Washington Post

Author Who Helped Define the ‘New Journalism’ of the 1960s Disavows His New Book

Jul 1, 2016  •  Post A Comment

An acclaimed journalist and nonfiction writer is distancing himself from his newest book after questions were raised about his source.

The Washington Post reports that Gay Talese said he will not promote his forthcoming book, “The Voyeur’s Motel.”

The book “chronicles the bizarre story of Gerald Foos, who allegedly spied on guests at his Colorado motel from the late 1960s to the mid-1990s,” The Post reports. “But Talese overlooked a key fact in his book: Foos sold the motel, located in Aurora, Colo., in 1980 and didn’t reacquire it until eight years later, according to local property records. His absence from the motel raises doubt about some of the things Foos told Talese he saw — enough that the author himself now has deep reservations about the truth of some material he presents.”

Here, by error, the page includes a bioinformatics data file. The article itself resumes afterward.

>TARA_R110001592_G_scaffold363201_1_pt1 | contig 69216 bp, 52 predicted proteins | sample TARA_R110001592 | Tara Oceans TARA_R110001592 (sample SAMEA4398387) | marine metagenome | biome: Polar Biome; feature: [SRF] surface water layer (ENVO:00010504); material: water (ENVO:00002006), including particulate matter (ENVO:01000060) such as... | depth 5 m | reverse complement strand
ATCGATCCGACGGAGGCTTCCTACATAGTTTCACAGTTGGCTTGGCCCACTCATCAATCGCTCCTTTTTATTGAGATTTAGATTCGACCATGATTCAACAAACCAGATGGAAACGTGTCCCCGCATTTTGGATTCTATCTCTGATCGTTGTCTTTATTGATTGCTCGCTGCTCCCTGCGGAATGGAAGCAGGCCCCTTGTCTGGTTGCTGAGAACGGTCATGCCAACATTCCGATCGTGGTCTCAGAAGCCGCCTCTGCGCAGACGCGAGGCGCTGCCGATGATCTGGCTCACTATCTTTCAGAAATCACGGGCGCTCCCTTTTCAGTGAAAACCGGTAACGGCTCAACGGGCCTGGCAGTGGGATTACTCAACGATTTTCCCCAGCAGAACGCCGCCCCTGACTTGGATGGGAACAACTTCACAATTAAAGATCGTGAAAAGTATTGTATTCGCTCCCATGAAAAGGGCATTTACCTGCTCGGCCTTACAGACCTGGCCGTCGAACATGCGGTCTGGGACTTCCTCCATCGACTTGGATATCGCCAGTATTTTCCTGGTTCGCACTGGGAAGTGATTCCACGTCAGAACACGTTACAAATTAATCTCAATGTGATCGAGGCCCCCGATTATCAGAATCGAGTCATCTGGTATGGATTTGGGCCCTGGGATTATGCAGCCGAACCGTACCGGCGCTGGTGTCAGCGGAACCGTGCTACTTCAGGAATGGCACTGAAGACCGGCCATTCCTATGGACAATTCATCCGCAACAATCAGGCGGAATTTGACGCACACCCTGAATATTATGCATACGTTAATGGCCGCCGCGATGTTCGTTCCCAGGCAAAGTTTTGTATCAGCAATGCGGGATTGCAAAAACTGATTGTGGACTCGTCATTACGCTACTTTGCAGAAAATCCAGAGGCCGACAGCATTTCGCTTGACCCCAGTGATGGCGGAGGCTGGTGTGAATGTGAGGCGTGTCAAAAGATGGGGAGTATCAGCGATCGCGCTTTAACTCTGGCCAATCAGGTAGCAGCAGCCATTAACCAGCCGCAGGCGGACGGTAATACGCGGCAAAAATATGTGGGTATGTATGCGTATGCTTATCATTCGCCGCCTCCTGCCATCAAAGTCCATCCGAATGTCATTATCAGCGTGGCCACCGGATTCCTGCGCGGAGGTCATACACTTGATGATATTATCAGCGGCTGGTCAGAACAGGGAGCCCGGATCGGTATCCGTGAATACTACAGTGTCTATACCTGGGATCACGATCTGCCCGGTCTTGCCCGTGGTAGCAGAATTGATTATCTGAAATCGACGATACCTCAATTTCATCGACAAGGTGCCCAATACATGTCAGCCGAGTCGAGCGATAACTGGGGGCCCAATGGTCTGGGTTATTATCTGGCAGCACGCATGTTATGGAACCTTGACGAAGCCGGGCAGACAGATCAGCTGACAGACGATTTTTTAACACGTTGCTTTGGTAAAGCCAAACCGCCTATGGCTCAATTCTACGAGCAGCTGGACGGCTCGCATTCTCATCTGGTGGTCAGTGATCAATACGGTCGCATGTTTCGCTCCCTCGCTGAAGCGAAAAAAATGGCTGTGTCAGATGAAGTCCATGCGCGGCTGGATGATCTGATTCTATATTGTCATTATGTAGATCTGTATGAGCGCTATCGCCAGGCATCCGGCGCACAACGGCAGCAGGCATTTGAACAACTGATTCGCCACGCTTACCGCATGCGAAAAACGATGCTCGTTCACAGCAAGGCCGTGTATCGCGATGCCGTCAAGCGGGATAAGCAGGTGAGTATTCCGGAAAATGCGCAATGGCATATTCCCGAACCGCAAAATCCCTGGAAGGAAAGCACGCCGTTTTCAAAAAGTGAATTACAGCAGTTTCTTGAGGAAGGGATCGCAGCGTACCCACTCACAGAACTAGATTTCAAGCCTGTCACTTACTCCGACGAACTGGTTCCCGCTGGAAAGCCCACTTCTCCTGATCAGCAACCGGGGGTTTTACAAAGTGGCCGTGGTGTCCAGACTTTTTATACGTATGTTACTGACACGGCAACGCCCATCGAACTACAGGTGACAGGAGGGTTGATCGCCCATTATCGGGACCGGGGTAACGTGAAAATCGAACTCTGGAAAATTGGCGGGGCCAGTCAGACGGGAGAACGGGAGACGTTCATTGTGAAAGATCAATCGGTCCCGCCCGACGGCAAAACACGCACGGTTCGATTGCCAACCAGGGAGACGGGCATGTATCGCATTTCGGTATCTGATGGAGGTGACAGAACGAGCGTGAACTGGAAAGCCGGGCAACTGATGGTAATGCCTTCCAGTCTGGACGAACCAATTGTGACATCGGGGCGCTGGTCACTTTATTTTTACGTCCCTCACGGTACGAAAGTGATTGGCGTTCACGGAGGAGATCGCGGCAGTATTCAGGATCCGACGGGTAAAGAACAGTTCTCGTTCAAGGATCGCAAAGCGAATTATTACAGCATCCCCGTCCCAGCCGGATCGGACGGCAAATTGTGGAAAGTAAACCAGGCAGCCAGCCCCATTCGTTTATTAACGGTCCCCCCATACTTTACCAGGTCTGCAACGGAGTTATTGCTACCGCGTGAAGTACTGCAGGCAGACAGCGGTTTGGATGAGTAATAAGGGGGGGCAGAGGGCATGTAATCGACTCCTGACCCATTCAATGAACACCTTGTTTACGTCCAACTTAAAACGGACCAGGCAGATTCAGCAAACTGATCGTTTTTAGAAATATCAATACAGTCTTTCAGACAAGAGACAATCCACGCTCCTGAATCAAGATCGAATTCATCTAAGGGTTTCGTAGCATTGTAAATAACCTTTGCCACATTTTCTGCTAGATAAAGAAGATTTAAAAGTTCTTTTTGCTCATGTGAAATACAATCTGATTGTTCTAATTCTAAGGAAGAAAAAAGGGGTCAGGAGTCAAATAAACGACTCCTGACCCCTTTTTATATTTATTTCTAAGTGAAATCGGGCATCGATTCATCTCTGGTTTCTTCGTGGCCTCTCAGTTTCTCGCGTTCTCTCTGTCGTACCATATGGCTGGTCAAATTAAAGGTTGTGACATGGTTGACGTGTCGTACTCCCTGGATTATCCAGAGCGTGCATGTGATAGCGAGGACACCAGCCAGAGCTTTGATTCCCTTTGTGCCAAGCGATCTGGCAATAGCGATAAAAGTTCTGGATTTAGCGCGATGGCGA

Talese, 84, told the publication: “I should not have believed a word he said.” He also said he will not promote the book, adding: “How dare I promote it when its credibility is down the toilet?”

The book is due to be published July 12, after an excerpt ran in The New Yorker in April. “The story attracted widespread media attention and led producer-director Steven Spielberg to buy the movie rights to the book,” The Post reports. “Spielberg has lined up Sam Mendes, who won an Academy Award for directing ‘American Beauty,’ to create a film of Talese’s and Foos’s story.”

gay talese the voyeur's motel book cover

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